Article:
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From Wikipedia, the free encyclopedia

Radio Golf
Radio Golf.jpg
Written byAugust Wilson
Date premiered2005
Place premieredNew Haven, Connecticut
Original languageEnglish
SeriesThe Pittsburgh Cycle
Subjecta powerful African-American politician runs for the highest office of his career
Settingthe Hill District of Pittsburgh, 1997

Radio Golf is a play by American playwright, August Wilson, the final installment in his ten-part series, The Century Cycle. It was first performed in 2005 by the Yale Repertory Theatre in New Haven, Connecticut and had its Broadway premiere in 2007 at the Cort Theatre. It is Wilson's final work.[1]


Harmond Wilks, an Ivy League-educated man who has inherited a real estate agency from his father, his ambitious wife Mame, and his friend Roosevelt Hicks want to redevelop the Hill District in Pittsburgh, Pennsylvania. The project, called the Bedford Hills Redevelopment Project, includes two high-rise apartment buildings and high-end chain stores like Starbucks, Whole Foods, and Barnes & Noble. Harmond is also about to declare his candidacy to be Pittsburgh's first black mayor. Roosevelt has just been named a vice-president of Mellon Bank and has been tapped by a Bernie Smith to help him acquire a local radio station at less than market value, which is possible through a minority tax incentive.

A complication arises when Harmond discovers that the house at 1839 Wylie, slated for demolition, was acquired illegally. Harmond offers the owner of the property market value for the house, but the owner refuses to sell. Harmond decides the only way to proceed is to build around the house, which will require minor modifications to the planned development, and calls the demolition company to cancel the demolition. Roosevelt sees no reason to delay since no one but Harmond, Roosevelt, Mame, and the house's owner know the truth, a view Mame supports. When, on the day of the demolition, which Roosevelt has put back into motion, Harmond refuses to be swayed from his stand, Roosevelt announces he will be buying Harmond out and Bernie Smith will be helping him. Harmond accuses Roosevelt of being Smith's "black face" and the two argue over the consequences of Harmond demanding changes in the development plans and if Roosevelt is allowing himself to be used by Bernie Smith. Harmond tells Roosevelt to leave the Bedford Hills Redevelopment office, which is owned by Wilks Realty. The scene ends with Harmond leaving the office to join the group of Hill residents at 1839 Wylie protesting the demolition.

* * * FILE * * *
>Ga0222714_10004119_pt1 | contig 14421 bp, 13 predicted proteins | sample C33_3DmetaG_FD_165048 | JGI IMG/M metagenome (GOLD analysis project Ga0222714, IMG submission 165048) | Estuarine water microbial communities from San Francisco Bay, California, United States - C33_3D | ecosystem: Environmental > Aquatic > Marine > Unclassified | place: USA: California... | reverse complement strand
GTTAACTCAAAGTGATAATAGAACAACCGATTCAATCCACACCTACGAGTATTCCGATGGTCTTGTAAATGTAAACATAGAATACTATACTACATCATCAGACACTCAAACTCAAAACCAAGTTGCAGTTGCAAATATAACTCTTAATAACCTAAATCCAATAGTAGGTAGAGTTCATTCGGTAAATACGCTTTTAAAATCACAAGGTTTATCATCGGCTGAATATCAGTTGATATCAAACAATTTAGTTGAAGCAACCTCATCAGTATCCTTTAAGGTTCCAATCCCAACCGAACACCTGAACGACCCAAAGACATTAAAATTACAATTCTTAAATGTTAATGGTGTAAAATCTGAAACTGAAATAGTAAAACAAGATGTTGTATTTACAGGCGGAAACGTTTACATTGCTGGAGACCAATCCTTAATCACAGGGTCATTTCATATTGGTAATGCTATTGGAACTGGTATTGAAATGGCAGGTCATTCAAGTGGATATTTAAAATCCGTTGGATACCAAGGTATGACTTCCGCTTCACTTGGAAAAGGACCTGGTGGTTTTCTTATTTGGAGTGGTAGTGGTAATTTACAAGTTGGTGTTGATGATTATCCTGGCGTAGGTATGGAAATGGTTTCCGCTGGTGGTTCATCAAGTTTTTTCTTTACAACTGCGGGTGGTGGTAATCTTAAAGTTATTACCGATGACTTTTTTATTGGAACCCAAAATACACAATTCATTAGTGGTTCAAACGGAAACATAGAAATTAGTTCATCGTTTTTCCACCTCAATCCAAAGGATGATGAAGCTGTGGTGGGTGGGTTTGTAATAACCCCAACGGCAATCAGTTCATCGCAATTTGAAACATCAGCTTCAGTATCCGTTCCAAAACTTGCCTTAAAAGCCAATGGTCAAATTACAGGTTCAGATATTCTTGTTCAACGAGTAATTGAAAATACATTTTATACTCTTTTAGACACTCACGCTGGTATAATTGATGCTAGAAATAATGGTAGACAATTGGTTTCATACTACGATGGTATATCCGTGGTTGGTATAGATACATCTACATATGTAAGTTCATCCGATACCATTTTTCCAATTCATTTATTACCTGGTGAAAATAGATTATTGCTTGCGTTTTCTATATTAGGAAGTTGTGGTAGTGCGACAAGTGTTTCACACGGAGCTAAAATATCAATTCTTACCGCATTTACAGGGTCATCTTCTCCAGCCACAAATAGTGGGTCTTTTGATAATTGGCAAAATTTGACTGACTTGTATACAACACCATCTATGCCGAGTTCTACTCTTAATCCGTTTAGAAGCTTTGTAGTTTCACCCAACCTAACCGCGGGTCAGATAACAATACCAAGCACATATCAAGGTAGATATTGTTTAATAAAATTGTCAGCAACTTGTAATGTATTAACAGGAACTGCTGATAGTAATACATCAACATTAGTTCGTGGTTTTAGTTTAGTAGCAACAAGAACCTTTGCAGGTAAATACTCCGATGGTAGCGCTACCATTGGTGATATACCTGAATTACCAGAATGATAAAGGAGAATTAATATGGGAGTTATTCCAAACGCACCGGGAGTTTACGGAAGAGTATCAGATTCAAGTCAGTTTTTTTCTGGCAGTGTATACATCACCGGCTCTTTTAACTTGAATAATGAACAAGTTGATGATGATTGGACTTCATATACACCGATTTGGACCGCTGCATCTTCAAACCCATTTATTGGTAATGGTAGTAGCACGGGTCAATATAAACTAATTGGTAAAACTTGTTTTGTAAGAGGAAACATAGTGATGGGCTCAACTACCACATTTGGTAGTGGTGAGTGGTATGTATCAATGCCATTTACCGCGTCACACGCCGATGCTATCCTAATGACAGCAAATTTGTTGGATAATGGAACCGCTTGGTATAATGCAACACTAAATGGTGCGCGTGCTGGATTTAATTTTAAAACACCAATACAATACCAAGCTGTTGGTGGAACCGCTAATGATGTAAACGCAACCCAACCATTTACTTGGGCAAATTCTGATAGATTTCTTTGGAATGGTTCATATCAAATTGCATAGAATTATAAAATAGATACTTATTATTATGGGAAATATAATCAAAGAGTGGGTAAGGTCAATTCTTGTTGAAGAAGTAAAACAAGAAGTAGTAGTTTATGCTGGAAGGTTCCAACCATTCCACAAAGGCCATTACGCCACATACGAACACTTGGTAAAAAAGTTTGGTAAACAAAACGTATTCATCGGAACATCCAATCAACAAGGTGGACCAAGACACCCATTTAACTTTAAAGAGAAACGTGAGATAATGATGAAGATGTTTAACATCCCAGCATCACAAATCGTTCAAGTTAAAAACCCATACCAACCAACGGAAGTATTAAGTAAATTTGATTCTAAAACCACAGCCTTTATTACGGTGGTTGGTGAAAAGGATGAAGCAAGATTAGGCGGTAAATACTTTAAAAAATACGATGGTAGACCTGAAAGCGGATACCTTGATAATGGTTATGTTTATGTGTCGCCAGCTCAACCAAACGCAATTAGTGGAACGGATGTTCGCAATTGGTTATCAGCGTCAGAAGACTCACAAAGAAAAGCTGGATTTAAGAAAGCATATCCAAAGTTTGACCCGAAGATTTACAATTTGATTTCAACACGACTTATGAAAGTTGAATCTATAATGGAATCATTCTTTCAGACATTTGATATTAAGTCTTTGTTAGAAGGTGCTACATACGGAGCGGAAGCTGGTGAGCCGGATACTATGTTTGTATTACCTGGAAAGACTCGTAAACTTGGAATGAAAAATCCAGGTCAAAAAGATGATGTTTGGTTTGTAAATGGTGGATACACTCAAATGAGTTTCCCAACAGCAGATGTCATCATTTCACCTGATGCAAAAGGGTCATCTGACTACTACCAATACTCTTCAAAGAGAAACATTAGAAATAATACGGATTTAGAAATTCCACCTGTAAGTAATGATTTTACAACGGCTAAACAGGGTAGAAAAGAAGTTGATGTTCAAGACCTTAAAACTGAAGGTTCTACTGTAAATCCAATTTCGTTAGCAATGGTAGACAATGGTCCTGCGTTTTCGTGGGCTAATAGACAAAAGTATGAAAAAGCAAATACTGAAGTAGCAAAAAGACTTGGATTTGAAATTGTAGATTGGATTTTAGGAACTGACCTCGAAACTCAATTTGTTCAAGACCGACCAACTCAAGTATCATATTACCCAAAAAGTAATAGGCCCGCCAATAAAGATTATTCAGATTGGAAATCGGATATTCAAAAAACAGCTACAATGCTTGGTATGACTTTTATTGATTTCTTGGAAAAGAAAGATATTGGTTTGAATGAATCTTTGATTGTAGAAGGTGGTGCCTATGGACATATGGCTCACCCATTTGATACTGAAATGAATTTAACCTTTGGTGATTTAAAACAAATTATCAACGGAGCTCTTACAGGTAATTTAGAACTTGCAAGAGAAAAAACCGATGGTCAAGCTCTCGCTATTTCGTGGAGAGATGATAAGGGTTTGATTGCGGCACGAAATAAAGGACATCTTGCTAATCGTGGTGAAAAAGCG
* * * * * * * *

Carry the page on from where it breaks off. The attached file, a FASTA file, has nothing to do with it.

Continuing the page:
The world premiere of Radio Golf was at the Yale Repertory Theatre from April 22 to May 14, 2005; it was then presented on the West Coast by the Mark Taper Forum in Los Angeles, California, in August 2005. The Yale production was directed by Timothy Douglas.[2] Kenny Leon directed the production at the Mark Taper Forum. It next played at the Huntington Theatre Company in Boston, Massachusetts, in October 2006, and the McCarter Theatre in 2007. The play was performed at the Tricycle Theatre in London, UK between 2 October and 1 November 2008.

The play opened on Broadway at the Cort Theatre on May 8, 2007, and closed on July 1, 2007, after 64 performances and 17 previews. Directed by Kenny Leon, the cast featured Anthony Chisholm (Elder Joseph Barlow), John Earl Jelks (Sterling Johnson), Harry Lennix (Harmond Wilks), Tonya Pinkins (Mame Wilks), and James A. Williams (Roosevelt Hicks).

The Cort Theatre was also the venue where Wilson's first Broadway play, Ma Rainey's Black Bottom, opened in 1984. Chicago's Goodman Theatre is the first to mount a production of the complete ten play The Pittsburgh Cycle with the closing of Radio Golf in early 2007. The St. Louis Black Repertory Theatre's production of Radio Golf opened in Feb., 2008. The Studio Theatre in Washington, D.C., produced the play, opening May 20, 2009. The Denver Center Theatre Company also produced the play in April 2009, and was the first theatre company to stage all ten plays of "The Pittsburgh Cycle" under one director, Israel Hicks. Geva Theatre Center in Rochester, New York produced the play in March 2011 and is the first theatre to produce all ten plays in decade order as "August Wilson's American Century."

The Broadway producers were Jujamcyn Theaters, Margo Lion, Jeffrey Richards/Jerry Frankel, Tamara Tunie/Wendell Pierce, Fran Kirmser, Bunting Management Group, George Frontiere and Open Pictures, Lauren Doll/Steven Greil & The August Wilson Group, Wondercity Inc., Townsend Teague, Jack Viertel, Gordon Davidson.

Awards and nominations

  • 2007 New York Drama Critics Circle Award for Best Play


  1. ^ Brantley, Ben (9 May 2007), "In the Rush to Progress, the Past Is Never Too Far Behind", The New York Times, retrieved 15 March 2017
  2. ^ Simonson, Robert. "Timothy Douglas Will Direct Premiere of August Wilson's Radio Golf at Yale Rep" Archived 2011-06-04 at the Wayback Machine, January 14, 2005

Further reading

  • Wilson, August (2007). Radio Golf: 1997 (First ed.). New York: Theatre Communications Group. ISBN 978-1-55936-306-8.

External links

This page was last edited on 17 January 2023, at 00:46
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